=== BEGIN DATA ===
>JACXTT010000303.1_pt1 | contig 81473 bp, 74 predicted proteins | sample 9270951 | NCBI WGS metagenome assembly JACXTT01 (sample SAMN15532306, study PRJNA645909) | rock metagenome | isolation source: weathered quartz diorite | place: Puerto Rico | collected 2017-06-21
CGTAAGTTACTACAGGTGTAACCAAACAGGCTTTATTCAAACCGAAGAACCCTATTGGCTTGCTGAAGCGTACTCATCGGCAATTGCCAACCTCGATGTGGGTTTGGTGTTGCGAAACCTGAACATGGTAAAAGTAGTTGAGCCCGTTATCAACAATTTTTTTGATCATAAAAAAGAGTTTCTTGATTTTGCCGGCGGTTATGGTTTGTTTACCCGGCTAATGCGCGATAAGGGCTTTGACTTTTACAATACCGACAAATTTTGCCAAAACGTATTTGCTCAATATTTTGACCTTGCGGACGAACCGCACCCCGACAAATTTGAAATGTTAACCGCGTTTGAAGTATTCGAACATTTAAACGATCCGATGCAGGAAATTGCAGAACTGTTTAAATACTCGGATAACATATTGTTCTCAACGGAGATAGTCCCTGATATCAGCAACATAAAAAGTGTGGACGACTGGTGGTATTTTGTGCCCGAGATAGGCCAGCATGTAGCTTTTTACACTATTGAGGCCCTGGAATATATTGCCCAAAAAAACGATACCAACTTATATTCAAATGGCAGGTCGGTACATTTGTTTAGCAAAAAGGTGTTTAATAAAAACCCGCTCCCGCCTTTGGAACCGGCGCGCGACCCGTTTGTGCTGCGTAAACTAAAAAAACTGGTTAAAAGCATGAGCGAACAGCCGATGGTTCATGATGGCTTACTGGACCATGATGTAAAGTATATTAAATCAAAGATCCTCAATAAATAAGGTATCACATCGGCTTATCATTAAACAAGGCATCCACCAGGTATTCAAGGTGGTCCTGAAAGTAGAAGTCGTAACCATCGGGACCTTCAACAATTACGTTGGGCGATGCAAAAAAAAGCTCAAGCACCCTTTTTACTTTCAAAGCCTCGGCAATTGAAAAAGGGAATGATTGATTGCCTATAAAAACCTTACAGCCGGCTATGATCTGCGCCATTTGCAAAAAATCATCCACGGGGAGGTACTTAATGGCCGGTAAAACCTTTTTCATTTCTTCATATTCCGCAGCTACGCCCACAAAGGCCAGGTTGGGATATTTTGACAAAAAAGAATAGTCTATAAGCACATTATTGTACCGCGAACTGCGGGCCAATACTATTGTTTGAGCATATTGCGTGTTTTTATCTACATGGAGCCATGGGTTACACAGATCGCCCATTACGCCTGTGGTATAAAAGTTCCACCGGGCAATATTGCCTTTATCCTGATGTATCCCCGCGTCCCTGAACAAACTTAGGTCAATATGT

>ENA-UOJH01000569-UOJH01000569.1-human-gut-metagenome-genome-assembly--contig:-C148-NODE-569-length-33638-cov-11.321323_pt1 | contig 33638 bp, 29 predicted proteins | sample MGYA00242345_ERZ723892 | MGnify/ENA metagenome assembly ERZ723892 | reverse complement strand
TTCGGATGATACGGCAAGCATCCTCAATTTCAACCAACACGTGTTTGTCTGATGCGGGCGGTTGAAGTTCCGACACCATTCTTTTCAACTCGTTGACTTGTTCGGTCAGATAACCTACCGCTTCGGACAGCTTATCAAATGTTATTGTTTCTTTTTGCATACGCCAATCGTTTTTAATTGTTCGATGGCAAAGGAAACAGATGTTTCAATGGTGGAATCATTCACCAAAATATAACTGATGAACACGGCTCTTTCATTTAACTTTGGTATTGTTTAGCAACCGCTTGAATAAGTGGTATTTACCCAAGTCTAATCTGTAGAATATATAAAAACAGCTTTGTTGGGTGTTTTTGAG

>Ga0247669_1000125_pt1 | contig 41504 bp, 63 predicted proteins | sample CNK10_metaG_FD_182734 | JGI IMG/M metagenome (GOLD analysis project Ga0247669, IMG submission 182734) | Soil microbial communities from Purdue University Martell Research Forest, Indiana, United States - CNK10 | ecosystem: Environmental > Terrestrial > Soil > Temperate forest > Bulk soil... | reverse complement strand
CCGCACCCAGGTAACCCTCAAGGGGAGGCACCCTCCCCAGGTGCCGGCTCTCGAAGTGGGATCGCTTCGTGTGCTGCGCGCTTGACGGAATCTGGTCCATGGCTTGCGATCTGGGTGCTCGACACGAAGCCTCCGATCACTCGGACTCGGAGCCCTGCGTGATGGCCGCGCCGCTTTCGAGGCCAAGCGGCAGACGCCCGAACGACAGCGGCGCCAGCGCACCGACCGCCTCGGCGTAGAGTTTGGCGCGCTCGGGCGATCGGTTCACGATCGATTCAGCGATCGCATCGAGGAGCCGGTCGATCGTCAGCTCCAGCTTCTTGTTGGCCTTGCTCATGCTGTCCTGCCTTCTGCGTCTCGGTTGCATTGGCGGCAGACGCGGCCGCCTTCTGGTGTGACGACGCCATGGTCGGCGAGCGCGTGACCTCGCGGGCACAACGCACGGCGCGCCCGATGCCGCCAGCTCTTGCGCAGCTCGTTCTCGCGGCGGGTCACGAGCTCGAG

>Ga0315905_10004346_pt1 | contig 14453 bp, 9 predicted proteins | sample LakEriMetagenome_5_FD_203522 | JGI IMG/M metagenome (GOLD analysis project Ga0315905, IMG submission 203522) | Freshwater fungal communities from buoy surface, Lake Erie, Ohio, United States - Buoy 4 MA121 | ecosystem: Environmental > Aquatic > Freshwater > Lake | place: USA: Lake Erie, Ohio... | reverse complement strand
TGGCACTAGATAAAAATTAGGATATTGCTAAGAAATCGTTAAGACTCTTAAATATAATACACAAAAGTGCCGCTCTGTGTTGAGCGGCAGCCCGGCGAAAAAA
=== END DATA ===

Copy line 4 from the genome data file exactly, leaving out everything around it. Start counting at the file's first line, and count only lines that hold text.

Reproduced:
TTCGGATGATACGGCAAGCATCCTCAATTTCAACCAACACGTGTTTGTCTGATGCGGGCGGTTGAAGTTCCGACACCATTCTTTTCAACTCGTTGACTTGTTCGGTCAGATAACCTACCGCTTCGGACAGCTTATCAAATGTTATTGTTTCTTTTTGCATACGCCAATCGTTTTTAATTGTTCGATGGCAAAGGAAACAGATGTTTCAATGGTGGAATCATTCACCAAAATATAACTGATGAACACGGCTCTTTCATTTAACTTTGGTATTGTTTAGCAACCGCTTGAATAAGTGGTATTTACCCAAGTCTAATCTGTAGAATATATAAAAACAGCTTTGTTGGGTGTTTTTGAG